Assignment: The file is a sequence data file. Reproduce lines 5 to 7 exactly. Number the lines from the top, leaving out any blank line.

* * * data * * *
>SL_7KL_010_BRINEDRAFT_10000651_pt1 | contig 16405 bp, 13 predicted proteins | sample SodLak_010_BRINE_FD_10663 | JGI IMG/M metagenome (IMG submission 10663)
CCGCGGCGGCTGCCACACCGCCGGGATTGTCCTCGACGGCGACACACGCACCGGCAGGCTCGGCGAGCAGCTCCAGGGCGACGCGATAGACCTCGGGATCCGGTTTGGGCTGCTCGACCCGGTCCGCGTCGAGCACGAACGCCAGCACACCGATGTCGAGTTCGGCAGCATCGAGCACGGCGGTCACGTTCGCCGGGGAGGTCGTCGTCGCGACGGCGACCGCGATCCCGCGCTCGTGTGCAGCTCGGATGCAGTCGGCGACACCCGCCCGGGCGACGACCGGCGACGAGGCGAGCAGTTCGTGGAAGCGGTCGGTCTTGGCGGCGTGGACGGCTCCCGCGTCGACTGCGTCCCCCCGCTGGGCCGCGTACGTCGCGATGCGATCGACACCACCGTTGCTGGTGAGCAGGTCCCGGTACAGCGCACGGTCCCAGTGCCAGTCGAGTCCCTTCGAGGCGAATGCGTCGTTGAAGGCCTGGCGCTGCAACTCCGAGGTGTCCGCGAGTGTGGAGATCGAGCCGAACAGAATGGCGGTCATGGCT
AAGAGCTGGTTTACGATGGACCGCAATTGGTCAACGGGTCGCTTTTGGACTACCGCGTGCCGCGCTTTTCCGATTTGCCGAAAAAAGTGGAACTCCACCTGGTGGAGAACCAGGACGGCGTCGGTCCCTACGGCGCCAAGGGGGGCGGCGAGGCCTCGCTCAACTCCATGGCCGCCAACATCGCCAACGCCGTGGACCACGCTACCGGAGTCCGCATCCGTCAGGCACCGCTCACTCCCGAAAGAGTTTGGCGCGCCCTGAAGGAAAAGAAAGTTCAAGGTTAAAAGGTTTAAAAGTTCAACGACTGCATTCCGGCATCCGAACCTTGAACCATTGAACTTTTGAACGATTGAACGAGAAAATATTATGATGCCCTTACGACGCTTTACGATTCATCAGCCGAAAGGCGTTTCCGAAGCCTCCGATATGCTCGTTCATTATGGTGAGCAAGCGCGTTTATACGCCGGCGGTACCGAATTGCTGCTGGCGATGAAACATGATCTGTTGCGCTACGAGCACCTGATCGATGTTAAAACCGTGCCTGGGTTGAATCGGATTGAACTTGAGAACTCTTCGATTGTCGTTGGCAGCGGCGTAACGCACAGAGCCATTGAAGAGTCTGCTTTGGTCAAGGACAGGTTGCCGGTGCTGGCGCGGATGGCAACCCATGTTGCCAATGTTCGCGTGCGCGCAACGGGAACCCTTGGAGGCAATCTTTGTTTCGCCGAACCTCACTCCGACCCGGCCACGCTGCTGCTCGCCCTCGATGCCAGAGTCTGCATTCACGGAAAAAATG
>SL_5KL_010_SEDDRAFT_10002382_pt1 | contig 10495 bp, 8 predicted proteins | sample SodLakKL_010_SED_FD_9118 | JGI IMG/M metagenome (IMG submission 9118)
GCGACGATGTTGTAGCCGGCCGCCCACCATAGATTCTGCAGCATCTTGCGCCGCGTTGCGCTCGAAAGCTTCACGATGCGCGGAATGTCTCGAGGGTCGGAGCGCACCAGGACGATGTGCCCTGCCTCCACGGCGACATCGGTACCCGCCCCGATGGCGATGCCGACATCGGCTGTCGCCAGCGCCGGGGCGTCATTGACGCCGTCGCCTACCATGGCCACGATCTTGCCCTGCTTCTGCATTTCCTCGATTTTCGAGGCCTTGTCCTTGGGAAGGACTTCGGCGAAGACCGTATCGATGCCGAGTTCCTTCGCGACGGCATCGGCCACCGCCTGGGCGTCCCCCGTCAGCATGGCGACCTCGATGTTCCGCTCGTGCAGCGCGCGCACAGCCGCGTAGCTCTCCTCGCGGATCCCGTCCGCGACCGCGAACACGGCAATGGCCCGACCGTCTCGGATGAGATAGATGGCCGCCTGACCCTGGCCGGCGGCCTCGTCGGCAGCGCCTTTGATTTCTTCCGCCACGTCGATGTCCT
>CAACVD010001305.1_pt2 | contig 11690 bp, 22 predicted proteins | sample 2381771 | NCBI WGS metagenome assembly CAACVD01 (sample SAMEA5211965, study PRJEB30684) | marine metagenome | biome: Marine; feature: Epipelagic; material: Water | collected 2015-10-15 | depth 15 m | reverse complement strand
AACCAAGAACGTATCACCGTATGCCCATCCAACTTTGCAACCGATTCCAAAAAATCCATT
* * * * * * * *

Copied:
GCGACGATGTTGTAGCCGGCCGCCCACCATAGATTCTGCAGCATCTTGCGCCGCGTTGCGCTCGAAAGCTTCACGATGCGCGGAATGTCTCGAGGGTCGGAGCGCACCAGGACGATGTGCCCTGCCTCCACGGCGACATCGGTACCCGCCCCGATGGCGATGCCGACATCGGCTGTCGCCAGCGCCGGGGCGTCATTGACGCCGTCGCCTACCATGGCCACGATCTTGCCCTGCTTCTGCATTTCCTCGATTTTCGAGGCCTTGTCCTTGGGAAGGACTTCGGCGAAGACCGTATCGATGCCGAGTTCCTTCGCGACGGCATCGGCCACCGCCTGGGCGTCCCCCGTCAGCATGGCGACCTCGATGTTCCGCTCGTGCAGCGCGCGCACAGCCGCGTAGCTCTCCTCGCGGATCCCGTCCGCGACCGCGAACACGGCAATGGCCCGACCGTCTCGGATGAGATAGATGGCCGCCTGACCCTGGCCGGCGGCCTCGTCGGCAGCGCCTTTGATTTCTTCCGCCACGTCGATGTCCT
>CAACVD010001305.1_pt2 | contig 11690 bp, 22 predicted proteins | sample 2381771 | NCBI WGS metagenome assembly CAACVD01 (sample SAMEA5211965, study PRJEB30684) | marine metagenome | biome: Marine; feature: Epipelagic; material: Water | collected 2015-10-15 | depth 15 m | reverse complement strand
AACCAAGAACGTATCACCGTATGCCCATCCAACTTTGCAACCGATTCCAAAAAATCCATT